I am guilty of making jokes about persons here who apparently can answer these questions in the affirmative; I should know better. Normally, in a psych ward setting, the psychotic/schizophrenic patients are not put on the same floor or unit as the depressed/suicidal patients because they can be too much to deal with for a person grappling with wanting to live in the first place. Only one time was I ever with a paranoid schizophrenic and, quite frankly, the rest of us were afraid of setting him off every time we spoke to him.

    Thanks for the reminder. I, of all people, should know better.

    (However, if there's a great one-liner to be made, all bets are off.)


  • smack

    Hello? Hello? yes, over here

    I wrote 1st and 2nd Thelosians

    I'm an aardvark, and I'm proud

    easy for you to spell


  • Vivamus

    An aardvark. Is that an English word? How funny, cuz the Dutch word is Aardvarken.


    And the world shall tremble in the wake of the Blue Bubblegum
    Dutch District Overbeer

  • blondie

    Viv, that's because the English languaged borrowed it from South Africa which was settled by the Dutch. I was always amazed when I found out that the word "bungalow" which describes a small, cozy house style originated in India.


  • cat1759

    Heavens yes, 5th floor here I come.

    I could use a rest.


  • Vivamus

    Cat, I think Bruce used the 7th floor to talk to god...

    Blondie, no kidding! Bungalow comes from India, I had no idea.


    And the world shall tremble in the wake of the Blue Bubblegum
    Dutch District Overbeer


    One of my six brothers is schizophrenic....

    We "lost" him when he was 19....he started acting strangely warning signs...

    One day he gave his bicycle and his prized guitar away. He was quoting scriptures about, "Fleeing to the mountains" and choosing another direction. His wallet and all his possessions were sitting on the table and he disappeared. Puzzling....

    We called the police. They found him just south of Winnipeg, wandering the roadside. He had been living for days on wild berries. He hadn't drank any water for a few days and his lips were swollen from the sun and dehydration. We committed him to St. Boniface Hospital psychiatric ward.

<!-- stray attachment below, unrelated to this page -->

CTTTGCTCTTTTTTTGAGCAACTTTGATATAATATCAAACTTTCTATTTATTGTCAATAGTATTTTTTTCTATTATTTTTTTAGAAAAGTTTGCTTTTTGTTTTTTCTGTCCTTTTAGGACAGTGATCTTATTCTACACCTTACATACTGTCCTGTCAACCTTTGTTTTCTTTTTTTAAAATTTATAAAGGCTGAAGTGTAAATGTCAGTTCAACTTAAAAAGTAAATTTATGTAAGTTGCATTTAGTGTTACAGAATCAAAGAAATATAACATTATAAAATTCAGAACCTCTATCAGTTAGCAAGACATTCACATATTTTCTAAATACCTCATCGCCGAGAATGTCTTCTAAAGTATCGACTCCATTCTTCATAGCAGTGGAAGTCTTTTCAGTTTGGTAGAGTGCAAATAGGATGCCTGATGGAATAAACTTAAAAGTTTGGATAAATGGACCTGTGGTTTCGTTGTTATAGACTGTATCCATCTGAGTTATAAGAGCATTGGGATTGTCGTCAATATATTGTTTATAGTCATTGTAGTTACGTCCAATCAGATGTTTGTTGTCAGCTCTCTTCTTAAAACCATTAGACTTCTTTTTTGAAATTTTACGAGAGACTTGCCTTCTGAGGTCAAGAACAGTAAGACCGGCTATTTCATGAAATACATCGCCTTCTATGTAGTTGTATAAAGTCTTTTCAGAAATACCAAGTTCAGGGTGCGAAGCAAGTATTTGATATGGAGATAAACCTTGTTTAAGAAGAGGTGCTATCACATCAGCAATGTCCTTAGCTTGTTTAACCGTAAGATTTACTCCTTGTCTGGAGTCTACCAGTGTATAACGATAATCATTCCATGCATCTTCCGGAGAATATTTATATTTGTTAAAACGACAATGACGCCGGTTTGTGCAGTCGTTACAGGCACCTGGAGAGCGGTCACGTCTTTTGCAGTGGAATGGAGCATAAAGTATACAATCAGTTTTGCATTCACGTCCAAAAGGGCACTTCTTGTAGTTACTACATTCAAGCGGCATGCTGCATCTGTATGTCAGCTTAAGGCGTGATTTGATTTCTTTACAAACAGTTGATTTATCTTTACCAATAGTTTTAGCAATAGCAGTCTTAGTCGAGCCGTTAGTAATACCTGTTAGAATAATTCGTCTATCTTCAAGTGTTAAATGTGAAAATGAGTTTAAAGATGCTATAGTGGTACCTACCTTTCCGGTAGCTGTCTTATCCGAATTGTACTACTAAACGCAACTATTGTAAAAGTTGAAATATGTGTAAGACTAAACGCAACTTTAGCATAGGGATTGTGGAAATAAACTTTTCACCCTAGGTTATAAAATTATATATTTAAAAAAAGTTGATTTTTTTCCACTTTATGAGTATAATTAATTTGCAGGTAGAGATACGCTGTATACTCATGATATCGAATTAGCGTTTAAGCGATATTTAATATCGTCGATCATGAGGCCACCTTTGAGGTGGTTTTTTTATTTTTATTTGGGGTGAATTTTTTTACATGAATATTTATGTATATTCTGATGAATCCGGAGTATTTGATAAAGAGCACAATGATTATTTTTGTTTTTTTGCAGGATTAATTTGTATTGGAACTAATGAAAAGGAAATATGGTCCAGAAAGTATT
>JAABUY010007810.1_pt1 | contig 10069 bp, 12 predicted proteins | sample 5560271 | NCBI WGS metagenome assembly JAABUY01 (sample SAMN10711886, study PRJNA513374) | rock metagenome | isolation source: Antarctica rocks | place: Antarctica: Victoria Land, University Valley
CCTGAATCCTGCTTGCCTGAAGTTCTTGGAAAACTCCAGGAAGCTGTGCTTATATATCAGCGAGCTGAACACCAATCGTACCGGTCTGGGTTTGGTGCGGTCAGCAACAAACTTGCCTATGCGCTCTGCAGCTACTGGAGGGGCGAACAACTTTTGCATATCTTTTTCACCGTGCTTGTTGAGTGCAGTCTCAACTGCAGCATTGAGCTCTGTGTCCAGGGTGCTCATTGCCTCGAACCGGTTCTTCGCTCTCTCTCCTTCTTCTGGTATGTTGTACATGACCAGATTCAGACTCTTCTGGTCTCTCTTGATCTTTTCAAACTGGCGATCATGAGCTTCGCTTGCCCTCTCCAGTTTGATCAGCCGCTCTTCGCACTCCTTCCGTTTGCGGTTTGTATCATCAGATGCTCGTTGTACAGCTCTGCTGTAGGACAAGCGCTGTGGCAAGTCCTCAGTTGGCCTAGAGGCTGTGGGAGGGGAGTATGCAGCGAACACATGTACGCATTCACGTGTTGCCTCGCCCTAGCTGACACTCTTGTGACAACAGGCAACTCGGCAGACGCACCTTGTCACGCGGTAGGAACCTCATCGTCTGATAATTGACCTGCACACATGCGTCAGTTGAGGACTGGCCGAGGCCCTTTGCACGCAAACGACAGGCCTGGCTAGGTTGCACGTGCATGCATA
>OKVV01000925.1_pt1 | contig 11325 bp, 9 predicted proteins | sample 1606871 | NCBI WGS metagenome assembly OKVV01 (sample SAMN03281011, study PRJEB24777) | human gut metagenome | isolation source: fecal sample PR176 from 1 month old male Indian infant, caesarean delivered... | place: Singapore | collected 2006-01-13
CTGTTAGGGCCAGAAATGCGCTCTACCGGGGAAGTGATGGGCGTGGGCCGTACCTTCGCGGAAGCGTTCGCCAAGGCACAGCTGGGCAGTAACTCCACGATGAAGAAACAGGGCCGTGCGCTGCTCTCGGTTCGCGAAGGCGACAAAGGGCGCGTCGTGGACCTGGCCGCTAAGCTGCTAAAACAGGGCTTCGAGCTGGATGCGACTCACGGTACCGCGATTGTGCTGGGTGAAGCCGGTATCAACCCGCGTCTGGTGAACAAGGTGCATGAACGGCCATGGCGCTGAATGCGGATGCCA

He thought he was Jesus.

    When my mom died, he thought I was going to move home and replace her....and look after him. I was "supposed" to know that...because he was putting out psychic messages...

    He has been in and out of the hospital since he was 19. Since mom died, he again remains in the hospital, regaining a sense of his "reality". I need to have really strong boundaries around him so that I'm not "guilted" into looking after him. I'm not a professional. I love him sincerely, and when I go to Selkirk, I make it a point to visit the Psychiatric Ward, I visit him and bring him gifts. I send him a card on his birthday. I just know that I need to live my own live and not "worry" about him. He is capable of independent living, he is trained during his stays in the psych ward...and has done it. Unfortunately, our mom made the mistake of treating him as, "My poor boy." He totally lapped that up and let her do everything for him. Unfortunately, when she died, he could not handle it. ......he believes that women in his life are there to "serve" him....ARGH!!! I wonder where he learned that from!!!

    Sorry, can do!!!



  • gumby


    Now it all makes sense. Looks like some of our ex-dubs here were leading double lives when they were kids............................ya sneaky little bastards!

    Pot May Cause Depression, Schizophrenia Strongest Evidence Yet that Marijuana May Lead to Mental Illness

    By Salynn Boyles
    Reviewed By Michael Smith, MD
    on Thursday, November 21, 2002
    WebMD Medical News

    Nov. 21, 2002 -- Three newly published studies link frequent marijuana use at a young age to an increased risk of depression and schizophrenia later in life. The studies offer some of the best evidence yet that smoking marijuana can influence the progression of mental illness.